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No Bull With Fisker Karma's Low Carbon, Sustainable Leather

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It would be a shame to put so much effort into making a luxury super sedan like the 2012 Fisker Karma, only to fill the interior with materials that go against the low-carbon ethos.

That's why Fisker and Scottish leather producer Bridge of Weir have announced their partnership for the Karma.

The Karma's high-class interior is swathed in fine leather wherever you look, from the dashboard and door casings to the seats and steering wheel. With so much leather trimming the interior, it's important that it's sustainably sourced.

Bridge of Weir has an incredibly history with leather. It supplied Ford for the Model T in 1910 and has produced leather for Aston Martin, Jaguar, Lincoln, Mercedes AMG since then. You'll also find Bridge of Weir in luxury yachts, private aircraft, restaurants and hotels and on the exceedingly expensive Vertu mobile phones made by Nokia.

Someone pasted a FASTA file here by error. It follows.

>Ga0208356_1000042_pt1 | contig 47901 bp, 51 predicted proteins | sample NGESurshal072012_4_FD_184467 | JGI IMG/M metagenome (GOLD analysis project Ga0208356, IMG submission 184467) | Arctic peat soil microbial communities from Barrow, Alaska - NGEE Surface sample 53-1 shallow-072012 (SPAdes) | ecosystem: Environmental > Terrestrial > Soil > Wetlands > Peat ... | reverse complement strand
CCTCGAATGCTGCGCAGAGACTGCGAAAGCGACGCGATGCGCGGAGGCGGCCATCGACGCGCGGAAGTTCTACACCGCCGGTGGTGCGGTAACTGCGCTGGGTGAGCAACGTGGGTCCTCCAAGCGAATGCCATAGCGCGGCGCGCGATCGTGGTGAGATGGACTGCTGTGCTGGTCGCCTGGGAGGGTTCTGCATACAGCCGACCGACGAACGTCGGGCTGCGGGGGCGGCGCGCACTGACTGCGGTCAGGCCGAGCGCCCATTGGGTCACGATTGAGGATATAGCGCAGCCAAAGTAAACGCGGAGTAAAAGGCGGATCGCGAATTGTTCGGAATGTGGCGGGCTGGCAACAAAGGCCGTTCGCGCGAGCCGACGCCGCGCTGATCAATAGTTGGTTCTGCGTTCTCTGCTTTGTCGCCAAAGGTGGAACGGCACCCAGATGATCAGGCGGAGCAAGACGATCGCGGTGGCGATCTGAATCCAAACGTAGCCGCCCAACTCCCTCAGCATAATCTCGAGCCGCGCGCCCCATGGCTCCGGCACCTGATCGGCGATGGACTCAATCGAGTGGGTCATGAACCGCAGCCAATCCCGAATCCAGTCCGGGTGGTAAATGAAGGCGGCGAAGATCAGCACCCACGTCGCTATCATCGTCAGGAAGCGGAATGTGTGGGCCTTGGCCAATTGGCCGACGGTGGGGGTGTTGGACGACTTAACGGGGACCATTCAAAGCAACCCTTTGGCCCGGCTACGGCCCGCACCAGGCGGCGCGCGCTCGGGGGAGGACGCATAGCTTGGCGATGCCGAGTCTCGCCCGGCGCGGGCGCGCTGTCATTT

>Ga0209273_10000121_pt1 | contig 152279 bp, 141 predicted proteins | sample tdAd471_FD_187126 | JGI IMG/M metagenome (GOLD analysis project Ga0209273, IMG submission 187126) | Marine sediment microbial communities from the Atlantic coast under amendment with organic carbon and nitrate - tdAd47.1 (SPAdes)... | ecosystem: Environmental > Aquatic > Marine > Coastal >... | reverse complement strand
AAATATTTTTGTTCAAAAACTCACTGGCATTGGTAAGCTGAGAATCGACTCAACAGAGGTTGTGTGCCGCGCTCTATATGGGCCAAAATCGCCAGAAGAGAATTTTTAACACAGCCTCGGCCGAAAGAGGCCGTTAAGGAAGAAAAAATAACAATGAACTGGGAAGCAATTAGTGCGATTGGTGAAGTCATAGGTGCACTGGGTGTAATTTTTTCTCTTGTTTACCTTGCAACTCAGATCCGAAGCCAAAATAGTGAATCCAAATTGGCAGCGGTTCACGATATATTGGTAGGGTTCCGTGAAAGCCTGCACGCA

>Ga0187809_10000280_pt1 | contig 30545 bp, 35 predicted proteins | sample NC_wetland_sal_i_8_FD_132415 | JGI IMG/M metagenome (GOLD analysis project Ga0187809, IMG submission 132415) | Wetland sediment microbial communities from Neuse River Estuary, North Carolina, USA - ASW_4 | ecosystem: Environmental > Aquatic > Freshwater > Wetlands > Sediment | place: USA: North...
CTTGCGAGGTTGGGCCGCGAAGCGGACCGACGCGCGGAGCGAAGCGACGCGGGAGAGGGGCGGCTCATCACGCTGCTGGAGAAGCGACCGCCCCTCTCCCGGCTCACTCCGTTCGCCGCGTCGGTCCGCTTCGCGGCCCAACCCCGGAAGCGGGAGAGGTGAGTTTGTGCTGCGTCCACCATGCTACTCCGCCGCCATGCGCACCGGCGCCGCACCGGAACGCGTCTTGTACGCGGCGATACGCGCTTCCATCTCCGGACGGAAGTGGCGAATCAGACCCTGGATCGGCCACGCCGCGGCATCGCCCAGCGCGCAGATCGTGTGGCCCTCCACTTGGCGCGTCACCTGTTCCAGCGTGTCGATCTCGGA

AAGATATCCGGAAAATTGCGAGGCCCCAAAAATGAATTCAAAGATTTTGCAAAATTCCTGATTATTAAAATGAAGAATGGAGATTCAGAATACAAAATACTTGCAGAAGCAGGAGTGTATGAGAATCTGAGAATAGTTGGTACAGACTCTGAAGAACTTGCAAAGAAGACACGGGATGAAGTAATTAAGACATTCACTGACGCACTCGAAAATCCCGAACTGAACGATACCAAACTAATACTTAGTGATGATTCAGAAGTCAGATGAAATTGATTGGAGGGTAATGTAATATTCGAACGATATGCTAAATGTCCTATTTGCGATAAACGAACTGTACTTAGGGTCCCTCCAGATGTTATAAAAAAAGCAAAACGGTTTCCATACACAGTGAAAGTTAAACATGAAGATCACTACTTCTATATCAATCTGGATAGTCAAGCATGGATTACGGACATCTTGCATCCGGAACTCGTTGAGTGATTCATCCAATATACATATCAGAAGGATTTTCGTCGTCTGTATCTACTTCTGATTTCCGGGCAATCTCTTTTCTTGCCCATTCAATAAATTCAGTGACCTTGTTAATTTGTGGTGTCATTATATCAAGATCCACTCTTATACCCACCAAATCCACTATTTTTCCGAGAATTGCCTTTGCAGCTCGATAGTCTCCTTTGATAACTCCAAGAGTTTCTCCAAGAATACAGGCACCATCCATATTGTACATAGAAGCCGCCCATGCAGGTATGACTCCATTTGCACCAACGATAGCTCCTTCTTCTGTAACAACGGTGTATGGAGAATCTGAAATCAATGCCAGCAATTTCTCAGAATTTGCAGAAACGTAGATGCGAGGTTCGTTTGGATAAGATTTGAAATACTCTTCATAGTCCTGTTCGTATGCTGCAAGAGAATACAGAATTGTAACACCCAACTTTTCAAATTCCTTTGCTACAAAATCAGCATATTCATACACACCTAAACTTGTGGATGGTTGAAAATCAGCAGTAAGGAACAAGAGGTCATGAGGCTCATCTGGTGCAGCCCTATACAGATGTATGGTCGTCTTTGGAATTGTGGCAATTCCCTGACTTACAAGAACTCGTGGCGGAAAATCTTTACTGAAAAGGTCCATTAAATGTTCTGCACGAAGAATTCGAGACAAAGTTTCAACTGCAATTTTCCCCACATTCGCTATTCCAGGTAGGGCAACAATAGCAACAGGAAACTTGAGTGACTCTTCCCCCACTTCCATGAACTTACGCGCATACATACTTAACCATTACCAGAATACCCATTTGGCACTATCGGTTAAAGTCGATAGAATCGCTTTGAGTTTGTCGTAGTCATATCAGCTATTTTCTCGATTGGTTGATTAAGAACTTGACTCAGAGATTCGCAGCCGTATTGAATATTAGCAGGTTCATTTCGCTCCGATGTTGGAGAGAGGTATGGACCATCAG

The company was chosen for its zero waste and high sustainability. Bridge of Weir's leather is locally sourced and the production process uses what would otherwise be waste to produce energy for heating the recycled water used during production.

Waste oil from the hides is used as bio-fuel and the solid waste is converted into steam to heat water recycled from the plant's own 'loch'.

You'll find Bridge of Weir not only in the 125mph, 52mpg Karma, but it will also appear in the upcoming 2013 Fisker Surf. Henrik Fisker certainly has no second thoughts about using the company for the leather in his products.

“Bridge of Weir produce the finest leather I have seen in a car, and now that they can do this with zero waste, their low-carbon leather just had to feature in Fisker cars.”

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Comments (2)
  1. "Champagne environmentalism" hypocrisy on view for all to see.
     
    Post Reply
    -1
    Bad stuff?

     
  2. I'm a little surprised by your comment, John. When a luxury OEM takes minor steps to be environmentally conscious, how exactly is that a bad thing? Nothing Fisker is doing is particulaly special, but to criticize the company for doing minor things that seem good by themselves seems a little strange to me. I understand you don't like Fisker and that's fine, but what exactly is wrong with what they are doing here?
    For me, they're good things, just on a tiny scale.
     
    Post Reply
    +1
    Bad stuff?

 

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